Interaction of restored hydrological connectivity and herbicide suppresses dominance of a floodplain invasive species
Research Summary by Abby Bezrutczyk
Hutchinson, R., Fremier, A., & Viers, J. (2020). Interaction of restored hydrological connectivity and herbicide suppresses dominance of a floodplain invasive species. Restoration Ecology. https://doi.org/10.1111/rec.13240
While perennial pepperweed (Lepidium latifolium) is a widespread invasive in the western U.S., it’s an emerging invader in the northeast and a rapid-response target in NY. Control of this riparian weed can fall in two camps: conventional herbicide control, or ecological process restoration, but seldom are both approaches used. Hutchinson and colleagues tested the control of pepperweed in CA with herbicides and restored flooding, in order to see how the individual and paired treatments affect pepperweed abundance and native diversity. At two grassland sites and two floodplain sites where levees had been removed five years earlier, they measured the hydrologic regime, pepperweed stem count and cover, and alpha and beta vegetation diversity over nearly 10 years. They found that the long-duration (~125 day) floods were followed by reduced pepperweed populations, and that floodplain sites had greater native diversity than the grasslands. The treatments can also work in concert: the years following long-duration flood events and herbicide application had reduced pepperweed stem counts and increased floodplain native diversity.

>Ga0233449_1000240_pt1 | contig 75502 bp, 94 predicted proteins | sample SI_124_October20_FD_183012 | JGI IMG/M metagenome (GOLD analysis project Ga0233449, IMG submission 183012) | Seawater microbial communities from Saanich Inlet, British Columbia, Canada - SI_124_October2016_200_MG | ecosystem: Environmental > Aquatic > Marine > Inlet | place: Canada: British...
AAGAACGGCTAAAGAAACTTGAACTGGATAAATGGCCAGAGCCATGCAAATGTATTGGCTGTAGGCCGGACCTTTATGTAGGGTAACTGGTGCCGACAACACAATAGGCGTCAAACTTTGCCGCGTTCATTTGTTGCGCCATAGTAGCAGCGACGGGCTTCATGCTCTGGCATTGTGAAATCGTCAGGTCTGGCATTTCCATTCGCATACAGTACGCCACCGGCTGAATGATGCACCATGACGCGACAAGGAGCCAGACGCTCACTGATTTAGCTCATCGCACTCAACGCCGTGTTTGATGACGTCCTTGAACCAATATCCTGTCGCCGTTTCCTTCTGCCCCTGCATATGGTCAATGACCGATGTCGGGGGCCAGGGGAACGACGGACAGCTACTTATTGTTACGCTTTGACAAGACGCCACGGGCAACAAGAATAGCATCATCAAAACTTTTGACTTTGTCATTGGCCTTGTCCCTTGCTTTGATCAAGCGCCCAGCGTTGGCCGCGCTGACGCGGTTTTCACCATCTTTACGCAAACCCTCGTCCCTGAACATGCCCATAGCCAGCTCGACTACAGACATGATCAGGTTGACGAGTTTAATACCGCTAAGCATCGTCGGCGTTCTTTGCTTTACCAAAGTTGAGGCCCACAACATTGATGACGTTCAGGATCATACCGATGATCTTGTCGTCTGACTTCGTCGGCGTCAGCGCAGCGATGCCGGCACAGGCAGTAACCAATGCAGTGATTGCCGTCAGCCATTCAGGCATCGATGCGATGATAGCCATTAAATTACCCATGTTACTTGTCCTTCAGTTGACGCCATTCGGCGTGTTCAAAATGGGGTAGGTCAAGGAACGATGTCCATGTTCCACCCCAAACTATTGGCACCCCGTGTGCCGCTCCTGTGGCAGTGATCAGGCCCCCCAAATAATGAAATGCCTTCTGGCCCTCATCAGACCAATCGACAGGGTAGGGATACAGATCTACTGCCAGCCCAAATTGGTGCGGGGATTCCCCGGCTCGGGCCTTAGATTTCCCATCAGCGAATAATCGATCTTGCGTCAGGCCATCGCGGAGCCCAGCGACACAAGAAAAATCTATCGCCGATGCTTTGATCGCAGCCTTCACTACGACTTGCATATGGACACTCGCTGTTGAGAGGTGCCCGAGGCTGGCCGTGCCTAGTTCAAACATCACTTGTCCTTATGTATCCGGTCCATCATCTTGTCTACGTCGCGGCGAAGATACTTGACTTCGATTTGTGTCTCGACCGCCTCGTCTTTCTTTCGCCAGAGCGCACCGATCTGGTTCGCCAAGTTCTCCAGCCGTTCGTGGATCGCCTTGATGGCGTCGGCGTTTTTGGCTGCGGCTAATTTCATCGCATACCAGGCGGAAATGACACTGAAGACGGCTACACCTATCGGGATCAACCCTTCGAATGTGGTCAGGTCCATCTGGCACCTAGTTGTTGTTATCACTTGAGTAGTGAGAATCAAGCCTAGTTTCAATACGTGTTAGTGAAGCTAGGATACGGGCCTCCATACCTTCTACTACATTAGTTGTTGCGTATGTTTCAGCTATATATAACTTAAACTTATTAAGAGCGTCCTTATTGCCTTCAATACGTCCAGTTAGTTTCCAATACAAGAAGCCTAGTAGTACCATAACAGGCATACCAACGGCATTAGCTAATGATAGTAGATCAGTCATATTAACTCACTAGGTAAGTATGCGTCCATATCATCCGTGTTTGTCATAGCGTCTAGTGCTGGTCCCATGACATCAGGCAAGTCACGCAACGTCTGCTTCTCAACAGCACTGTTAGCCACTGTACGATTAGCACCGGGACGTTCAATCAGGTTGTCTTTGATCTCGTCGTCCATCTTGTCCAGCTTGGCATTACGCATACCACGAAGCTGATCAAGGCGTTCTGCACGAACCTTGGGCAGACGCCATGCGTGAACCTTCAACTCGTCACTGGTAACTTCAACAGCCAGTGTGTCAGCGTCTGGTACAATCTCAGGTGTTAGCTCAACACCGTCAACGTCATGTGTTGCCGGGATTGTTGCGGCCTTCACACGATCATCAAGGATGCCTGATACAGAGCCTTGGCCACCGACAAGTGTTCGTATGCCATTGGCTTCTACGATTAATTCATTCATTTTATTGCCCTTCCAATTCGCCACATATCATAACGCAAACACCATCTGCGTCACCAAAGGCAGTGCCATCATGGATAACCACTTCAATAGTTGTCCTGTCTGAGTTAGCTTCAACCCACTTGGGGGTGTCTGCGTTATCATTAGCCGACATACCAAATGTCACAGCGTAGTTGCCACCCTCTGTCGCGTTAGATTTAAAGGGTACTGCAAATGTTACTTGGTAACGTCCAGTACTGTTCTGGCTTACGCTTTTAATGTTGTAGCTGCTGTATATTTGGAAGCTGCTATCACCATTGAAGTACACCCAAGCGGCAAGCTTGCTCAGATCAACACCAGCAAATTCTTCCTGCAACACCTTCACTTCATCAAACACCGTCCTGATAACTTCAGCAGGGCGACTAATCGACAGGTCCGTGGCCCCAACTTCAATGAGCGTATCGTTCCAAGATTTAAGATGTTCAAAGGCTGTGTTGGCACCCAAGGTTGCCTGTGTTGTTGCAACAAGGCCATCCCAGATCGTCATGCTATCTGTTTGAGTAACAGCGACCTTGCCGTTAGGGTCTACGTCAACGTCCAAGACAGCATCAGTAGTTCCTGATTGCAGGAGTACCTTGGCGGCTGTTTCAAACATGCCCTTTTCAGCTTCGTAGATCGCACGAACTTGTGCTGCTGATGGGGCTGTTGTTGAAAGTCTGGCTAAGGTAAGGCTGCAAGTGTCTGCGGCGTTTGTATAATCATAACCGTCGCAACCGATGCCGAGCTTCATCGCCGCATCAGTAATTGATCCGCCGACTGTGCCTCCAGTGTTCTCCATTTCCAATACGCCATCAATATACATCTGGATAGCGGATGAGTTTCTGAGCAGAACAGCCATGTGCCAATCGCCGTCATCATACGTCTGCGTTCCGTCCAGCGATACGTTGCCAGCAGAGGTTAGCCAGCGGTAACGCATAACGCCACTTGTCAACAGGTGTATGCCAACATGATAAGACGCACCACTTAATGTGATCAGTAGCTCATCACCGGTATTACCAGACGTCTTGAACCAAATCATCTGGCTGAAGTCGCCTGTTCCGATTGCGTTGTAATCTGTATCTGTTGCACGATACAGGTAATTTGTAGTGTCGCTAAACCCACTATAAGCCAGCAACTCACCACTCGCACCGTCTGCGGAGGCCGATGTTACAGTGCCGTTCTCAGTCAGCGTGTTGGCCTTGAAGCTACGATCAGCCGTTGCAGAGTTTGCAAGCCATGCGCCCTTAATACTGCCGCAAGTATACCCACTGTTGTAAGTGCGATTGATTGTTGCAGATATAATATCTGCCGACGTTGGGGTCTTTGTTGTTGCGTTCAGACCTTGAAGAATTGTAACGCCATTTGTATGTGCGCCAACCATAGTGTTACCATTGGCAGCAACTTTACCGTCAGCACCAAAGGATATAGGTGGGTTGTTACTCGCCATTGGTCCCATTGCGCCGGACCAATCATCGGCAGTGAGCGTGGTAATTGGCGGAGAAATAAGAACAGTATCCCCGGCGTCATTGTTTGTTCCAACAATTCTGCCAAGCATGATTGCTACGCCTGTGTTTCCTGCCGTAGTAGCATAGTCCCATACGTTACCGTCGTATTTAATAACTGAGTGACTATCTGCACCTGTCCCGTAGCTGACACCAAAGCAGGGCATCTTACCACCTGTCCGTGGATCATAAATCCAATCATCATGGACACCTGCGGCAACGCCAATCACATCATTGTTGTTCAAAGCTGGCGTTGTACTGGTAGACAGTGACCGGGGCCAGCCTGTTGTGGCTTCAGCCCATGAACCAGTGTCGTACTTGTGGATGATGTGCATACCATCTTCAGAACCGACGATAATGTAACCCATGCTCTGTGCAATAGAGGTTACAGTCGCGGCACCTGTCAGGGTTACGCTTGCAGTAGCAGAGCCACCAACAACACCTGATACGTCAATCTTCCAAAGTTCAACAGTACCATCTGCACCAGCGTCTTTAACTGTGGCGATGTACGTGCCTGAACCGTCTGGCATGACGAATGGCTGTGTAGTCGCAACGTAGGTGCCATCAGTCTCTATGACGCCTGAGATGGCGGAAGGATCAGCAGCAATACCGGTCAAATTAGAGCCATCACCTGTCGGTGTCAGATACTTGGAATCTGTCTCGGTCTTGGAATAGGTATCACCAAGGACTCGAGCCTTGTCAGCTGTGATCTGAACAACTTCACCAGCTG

- The lack of a natural disturbance regime (ie, perennial flooding) can be a driver for invasive colonization and establishment.
- “Restoring ecological function has the potential to reduce the impacts of invasive species, including long-term management costs and loss of species diversity.” (Hutchinson et. al 2020)
- “…Restored flood inundation onto a floodplain has the potential to reduce the dominance of [perennial pepperweed] over both short and long timescales.”
- “In areas where ecological function is not fully restored, the combination of applied control measures and the restored process (i.e. inundation, fire) can be successful in suppressing invasive weed populations.”